Elston Gunn interviews Sylvain White, director of I'LL ALWAYS KNOW WHAT YOU DID LAST SUMMER!
Ahoy, squirts! Quint here. I don't know why Elston interviewed the director the direct to video I'LL ALWAYS KNOW WHAT YOU DID LAST SUMMER, but he did. And now you can read that here. Enjoy!!!
Sylvain White is the helmer behind the third installment of the I KNOW WHAT YOU DID LAST SUMMER franchise, which is out on DVD Tuesday. White was raised mostly in France and came to America where he studied film and worked at Propaganda Films alongside Michel Gondry and Spike Jonze. After a series of commercials, music videos and short films, including QUIET which Grand Jury Prize at the WorldFest International Film Festival 2002 and aired extensively on HBO White is applying is visual talents to features. Once ...LAST SUMMER was finished White went on to direct the dance drama STOMP THE YARD (formerly titled STEPPIN'), currently in post-production. White took a few moments from editing dance sequences to answer our quick Q & A via email.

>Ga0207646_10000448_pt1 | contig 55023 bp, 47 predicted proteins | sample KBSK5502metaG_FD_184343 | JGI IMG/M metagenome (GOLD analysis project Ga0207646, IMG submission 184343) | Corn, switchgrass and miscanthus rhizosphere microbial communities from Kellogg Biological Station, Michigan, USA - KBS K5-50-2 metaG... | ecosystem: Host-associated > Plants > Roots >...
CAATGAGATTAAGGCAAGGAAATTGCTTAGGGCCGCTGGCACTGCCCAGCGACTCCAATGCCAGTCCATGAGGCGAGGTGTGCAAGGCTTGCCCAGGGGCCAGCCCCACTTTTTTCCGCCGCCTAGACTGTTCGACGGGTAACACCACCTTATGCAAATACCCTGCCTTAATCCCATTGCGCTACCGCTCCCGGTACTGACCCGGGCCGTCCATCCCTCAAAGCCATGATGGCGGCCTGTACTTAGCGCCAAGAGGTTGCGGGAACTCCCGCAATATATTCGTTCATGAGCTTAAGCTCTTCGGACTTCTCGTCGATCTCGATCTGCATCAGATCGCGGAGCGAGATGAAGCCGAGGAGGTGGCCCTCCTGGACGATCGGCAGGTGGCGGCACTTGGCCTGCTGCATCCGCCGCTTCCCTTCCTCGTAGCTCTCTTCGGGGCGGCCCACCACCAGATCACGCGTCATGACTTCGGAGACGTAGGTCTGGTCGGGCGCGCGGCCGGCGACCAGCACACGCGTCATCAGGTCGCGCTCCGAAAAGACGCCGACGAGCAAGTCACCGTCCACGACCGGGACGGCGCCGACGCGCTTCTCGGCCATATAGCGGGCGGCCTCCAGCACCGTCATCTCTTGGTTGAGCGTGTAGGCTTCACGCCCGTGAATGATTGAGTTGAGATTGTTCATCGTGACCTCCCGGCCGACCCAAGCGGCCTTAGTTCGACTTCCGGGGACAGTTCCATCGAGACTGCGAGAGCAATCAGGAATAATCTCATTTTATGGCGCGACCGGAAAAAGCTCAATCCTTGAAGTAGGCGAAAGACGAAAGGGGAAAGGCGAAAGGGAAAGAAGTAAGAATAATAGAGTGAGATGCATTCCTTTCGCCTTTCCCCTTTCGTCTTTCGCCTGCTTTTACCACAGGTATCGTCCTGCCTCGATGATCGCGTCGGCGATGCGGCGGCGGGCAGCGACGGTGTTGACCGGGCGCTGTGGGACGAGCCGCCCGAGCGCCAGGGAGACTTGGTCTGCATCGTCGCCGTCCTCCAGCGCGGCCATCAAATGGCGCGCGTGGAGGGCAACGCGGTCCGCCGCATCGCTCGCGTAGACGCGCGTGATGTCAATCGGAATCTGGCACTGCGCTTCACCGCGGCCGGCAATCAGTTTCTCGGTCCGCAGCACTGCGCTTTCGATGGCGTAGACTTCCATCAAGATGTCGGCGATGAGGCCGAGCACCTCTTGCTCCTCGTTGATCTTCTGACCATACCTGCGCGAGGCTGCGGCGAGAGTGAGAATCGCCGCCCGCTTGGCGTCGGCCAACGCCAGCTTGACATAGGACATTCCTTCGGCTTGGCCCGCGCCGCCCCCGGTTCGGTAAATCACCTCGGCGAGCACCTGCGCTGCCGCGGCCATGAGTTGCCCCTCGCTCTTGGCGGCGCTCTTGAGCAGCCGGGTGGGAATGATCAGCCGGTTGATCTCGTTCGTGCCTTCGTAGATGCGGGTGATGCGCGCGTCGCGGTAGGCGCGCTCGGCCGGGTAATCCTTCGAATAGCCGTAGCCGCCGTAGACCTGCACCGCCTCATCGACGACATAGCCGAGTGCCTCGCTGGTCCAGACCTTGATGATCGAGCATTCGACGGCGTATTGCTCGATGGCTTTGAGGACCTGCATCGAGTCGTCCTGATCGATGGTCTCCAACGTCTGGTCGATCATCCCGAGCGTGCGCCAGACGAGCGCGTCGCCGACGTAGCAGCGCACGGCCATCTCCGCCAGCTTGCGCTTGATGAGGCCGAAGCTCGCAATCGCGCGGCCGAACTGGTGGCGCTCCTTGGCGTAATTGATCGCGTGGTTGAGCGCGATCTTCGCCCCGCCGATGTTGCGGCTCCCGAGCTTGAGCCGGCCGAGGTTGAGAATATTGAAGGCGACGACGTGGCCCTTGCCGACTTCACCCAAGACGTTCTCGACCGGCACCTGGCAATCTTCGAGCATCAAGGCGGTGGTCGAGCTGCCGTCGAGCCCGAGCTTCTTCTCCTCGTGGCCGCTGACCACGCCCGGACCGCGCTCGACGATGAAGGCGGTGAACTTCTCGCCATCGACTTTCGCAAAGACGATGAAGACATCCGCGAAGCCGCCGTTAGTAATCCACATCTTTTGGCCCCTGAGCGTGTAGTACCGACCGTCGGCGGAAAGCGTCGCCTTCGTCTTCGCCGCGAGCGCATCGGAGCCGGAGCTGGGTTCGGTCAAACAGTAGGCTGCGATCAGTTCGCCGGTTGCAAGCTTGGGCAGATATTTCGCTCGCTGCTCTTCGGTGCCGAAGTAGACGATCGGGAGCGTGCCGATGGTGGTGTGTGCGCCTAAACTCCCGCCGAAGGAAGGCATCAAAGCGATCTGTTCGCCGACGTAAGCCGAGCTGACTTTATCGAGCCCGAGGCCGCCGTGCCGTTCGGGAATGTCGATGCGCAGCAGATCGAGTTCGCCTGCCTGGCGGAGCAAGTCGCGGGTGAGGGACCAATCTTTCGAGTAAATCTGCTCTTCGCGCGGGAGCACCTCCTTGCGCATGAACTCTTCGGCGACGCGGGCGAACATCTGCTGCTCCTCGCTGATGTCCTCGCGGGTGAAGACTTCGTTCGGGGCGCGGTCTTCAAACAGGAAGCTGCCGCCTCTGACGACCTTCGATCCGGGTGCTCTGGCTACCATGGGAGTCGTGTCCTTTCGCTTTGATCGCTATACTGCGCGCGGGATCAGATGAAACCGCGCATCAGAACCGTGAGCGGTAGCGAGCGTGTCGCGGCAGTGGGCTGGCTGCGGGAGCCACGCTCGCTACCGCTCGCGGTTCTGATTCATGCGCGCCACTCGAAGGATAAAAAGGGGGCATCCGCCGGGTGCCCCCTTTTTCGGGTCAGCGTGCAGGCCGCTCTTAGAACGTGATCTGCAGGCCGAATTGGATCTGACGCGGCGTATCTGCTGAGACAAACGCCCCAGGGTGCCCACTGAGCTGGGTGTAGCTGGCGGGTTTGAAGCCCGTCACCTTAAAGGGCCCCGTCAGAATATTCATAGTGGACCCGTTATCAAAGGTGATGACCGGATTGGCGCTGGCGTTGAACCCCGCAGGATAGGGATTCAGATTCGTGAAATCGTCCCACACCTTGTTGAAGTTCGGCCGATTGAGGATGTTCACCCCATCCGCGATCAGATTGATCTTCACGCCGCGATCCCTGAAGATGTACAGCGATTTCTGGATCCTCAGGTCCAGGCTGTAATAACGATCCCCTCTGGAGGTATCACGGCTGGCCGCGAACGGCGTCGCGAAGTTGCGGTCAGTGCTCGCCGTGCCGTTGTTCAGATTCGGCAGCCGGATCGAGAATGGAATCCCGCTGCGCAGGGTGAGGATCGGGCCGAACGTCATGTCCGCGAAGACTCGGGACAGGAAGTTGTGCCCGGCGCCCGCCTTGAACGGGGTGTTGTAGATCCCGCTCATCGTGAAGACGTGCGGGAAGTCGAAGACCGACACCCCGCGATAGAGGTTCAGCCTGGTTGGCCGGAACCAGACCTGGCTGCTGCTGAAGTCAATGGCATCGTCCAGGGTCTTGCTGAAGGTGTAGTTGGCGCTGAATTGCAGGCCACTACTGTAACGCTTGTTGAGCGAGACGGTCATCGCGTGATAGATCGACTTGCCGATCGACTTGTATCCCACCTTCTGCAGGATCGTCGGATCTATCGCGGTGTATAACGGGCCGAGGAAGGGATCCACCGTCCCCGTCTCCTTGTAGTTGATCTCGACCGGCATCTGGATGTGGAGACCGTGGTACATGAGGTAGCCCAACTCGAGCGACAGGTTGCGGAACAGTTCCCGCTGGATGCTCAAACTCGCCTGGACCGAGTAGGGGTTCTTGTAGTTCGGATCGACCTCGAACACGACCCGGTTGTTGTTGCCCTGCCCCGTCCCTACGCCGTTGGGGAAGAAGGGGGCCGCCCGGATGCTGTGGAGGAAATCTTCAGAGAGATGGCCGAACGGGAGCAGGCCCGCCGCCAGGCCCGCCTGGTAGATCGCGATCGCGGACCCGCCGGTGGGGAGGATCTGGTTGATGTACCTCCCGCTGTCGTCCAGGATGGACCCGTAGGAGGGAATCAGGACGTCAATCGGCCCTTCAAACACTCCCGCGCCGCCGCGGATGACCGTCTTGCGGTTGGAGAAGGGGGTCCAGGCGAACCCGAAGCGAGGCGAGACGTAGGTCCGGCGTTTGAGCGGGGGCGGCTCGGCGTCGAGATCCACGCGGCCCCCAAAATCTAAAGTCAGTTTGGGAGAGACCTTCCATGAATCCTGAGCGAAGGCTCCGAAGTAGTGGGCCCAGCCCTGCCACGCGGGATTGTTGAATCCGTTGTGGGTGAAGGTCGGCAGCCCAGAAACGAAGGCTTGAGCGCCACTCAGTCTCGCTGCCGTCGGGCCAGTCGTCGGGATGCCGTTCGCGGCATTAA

[Elston Gunn]: Having grown up mostly in Paris, were you drawn more to U.S. films than French? What did you absorb the most from French cinema?
[Sylvain White]: Growing up I was definitely more drawn to U.S. films. French films were generally more adult-themed and didn't seriously catch my interest until film school. At that point Truffaut, Godard, but also more recent filmmakers like Jeunet, Kassovitz, and Kounen were heavy influences on me.
[EG]: Why did you choose to study film in the U.S. rather than France?
[SW]: My father is American and I always wanted to come study in the U.S., I like the system better here. But I originally came to study journalism. It wasn't until the end of my sophomore year that I decided to double major in both Journalism and Film Production.
[EG]: You used to work for Propaganda with Jonze and Gondry while you were still a student. What did you learn while working there?
[SW]: It was my first time on a set, my first time writing concepts for music videos for various directors, etc. But getting to spend some creative time with Gondry was probably the most valuable facet. He really encouraged me to follow the directing path.
[EG]: What drew you to I'LL ALWAYS KNOW WHAT YOU DID LAST SUMMER?